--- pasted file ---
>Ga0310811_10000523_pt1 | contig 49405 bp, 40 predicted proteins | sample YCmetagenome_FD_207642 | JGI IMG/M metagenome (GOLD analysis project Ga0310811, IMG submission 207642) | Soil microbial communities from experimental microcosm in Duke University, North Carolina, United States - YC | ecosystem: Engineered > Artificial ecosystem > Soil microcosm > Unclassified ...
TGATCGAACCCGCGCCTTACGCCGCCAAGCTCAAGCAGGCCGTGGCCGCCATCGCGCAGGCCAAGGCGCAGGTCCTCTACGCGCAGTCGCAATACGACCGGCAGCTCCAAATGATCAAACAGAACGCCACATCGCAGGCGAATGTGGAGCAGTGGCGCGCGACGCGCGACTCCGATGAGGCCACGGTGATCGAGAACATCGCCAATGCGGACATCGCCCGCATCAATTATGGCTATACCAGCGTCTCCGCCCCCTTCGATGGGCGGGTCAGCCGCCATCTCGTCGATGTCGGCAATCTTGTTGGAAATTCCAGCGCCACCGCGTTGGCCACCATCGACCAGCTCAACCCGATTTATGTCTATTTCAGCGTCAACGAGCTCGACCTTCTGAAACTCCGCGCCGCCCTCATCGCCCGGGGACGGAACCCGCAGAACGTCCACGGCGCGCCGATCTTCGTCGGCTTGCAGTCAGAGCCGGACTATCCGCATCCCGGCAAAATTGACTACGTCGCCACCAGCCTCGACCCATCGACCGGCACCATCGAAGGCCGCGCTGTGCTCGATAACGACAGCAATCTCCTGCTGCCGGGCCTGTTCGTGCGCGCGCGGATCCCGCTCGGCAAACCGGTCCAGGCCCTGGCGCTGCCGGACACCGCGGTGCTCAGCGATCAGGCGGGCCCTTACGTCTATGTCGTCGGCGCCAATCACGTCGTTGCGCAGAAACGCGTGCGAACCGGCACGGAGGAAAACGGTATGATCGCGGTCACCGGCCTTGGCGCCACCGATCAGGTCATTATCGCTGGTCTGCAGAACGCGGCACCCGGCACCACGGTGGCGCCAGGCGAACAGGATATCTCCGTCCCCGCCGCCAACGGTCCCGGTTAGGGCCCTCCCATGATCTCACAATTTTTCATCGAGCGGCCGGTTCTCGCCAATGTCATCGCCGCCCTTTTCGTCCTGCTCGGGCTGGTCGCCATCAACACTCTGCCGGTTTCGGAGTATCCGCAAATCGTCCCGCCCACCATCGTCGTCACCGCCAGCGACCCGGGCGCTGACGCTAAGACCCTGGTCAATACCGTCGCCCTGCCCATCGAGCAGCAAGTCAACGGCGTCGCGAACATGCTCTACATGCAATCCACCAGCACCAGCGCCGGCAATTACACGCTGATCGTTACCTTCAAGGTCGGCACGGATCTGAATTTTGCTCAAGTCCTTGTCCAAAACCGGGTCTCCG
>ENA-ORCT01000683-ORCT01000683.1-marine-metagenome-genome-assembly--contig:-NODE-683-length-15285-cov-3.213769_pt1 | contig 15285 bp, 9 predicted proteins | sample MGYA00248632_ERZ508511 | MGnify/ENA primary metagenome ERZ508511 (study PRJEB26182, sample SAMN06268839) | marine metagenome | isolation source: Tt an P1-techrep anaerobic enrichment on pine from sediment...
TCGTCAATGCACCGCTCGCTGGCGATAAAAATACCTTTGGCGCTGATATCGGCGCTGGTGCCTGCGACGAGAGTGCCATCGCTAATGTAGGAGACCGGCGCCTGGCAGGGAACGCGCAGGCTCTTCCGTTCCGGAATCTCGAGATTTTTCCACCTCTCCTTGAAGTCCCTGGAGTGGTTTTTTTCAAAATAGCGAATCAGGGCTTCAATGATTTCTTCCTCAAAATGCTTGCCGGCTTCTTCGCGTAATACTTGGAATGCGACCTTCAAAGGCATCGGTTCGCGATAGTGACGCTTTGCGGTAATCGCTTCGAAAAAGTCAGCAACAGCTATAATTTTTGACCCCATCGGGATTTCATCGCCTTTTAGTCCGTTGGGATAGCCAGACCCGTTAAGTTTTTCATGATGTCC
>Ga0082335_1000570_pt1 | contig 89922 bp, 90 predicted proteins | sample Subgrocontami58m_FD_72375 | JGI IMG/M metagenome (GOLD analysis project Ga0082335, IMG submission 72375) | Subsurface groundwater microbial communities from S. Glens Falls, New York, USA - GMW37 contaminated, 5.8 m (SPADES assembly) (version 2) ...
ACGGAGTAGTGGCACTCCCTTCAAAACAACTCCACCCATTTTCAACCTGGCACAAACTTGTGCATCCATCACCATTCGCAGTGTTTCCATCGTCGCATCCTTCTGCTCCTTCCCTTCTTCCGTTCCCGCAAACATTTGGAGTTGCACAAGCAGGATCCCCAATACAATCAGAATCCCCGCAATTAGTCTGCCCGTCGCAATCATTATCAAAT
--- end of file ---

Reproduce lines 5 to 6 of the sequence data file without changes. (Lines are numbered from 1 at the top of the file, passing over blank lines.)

>Ga0082335_1000570_pt1 | contig 89922 bp, 90 predicted proteins | sample Subgrocontami58m_FD_72375 | JGI IMG/M metagenome (GOLD analysis project Ga0082335, IMG submission 72375) | Subsurface groundwater microbial communities from S. Glens Falls, New York, USA - GMW37 contaminated, 5.8 m (SPADES assembly) (version 2) ...
ACGGAGTAGTGGCACTCCCTTCAAAACAACTCCACCCATTTTCAACCTGGCACAAACTTGTGCATCCATCACCATTCGCAGTGTTTCCATCGTCGCATCCTTCTGCTCCTTCCCTTCTTCCGTTCCCGCAAACATTTGGAGTTGCACAAGCAGGATCCCCAATACAATCAGAATCCCCGCAATTAGTCTGCCCGTCGCAATCATTATCAAAT